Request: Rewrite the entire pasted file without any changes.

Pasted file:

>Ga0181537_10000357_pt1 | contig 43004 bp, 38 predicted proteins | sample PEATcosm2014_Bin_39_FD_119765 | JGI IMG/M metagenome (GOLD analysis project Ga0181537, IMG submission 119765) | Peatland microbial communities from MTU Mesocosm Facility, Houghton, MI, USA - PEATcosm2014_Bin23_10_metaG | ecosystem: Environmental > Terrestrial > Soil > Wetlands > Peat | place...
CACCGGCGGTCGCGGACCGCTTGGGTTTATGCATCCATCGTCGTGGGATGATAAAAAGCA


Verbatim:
>Ga0181537_10000357_pt1 | contig 43004 bp, 38 predicted proteins | sample PEATcosm2014_Bin_39_FD_119765 | JGI IMG/M metagenome (GOLD analysis project Ga0181537, IMG submission 119765) | Peatland microbial communities from MTU Mesocosm Facility, Houghton, MI, USA - PEATcosm2014_Bin23_10_metaG | ecosystem: Environmental > Terrestrial > Soil > Wetlands > Peat | place...
CACCGGCGGTCGCGGACCGCTTGGGTTTATGCATCCATCGTCGTGGGATGATAAAAAGCA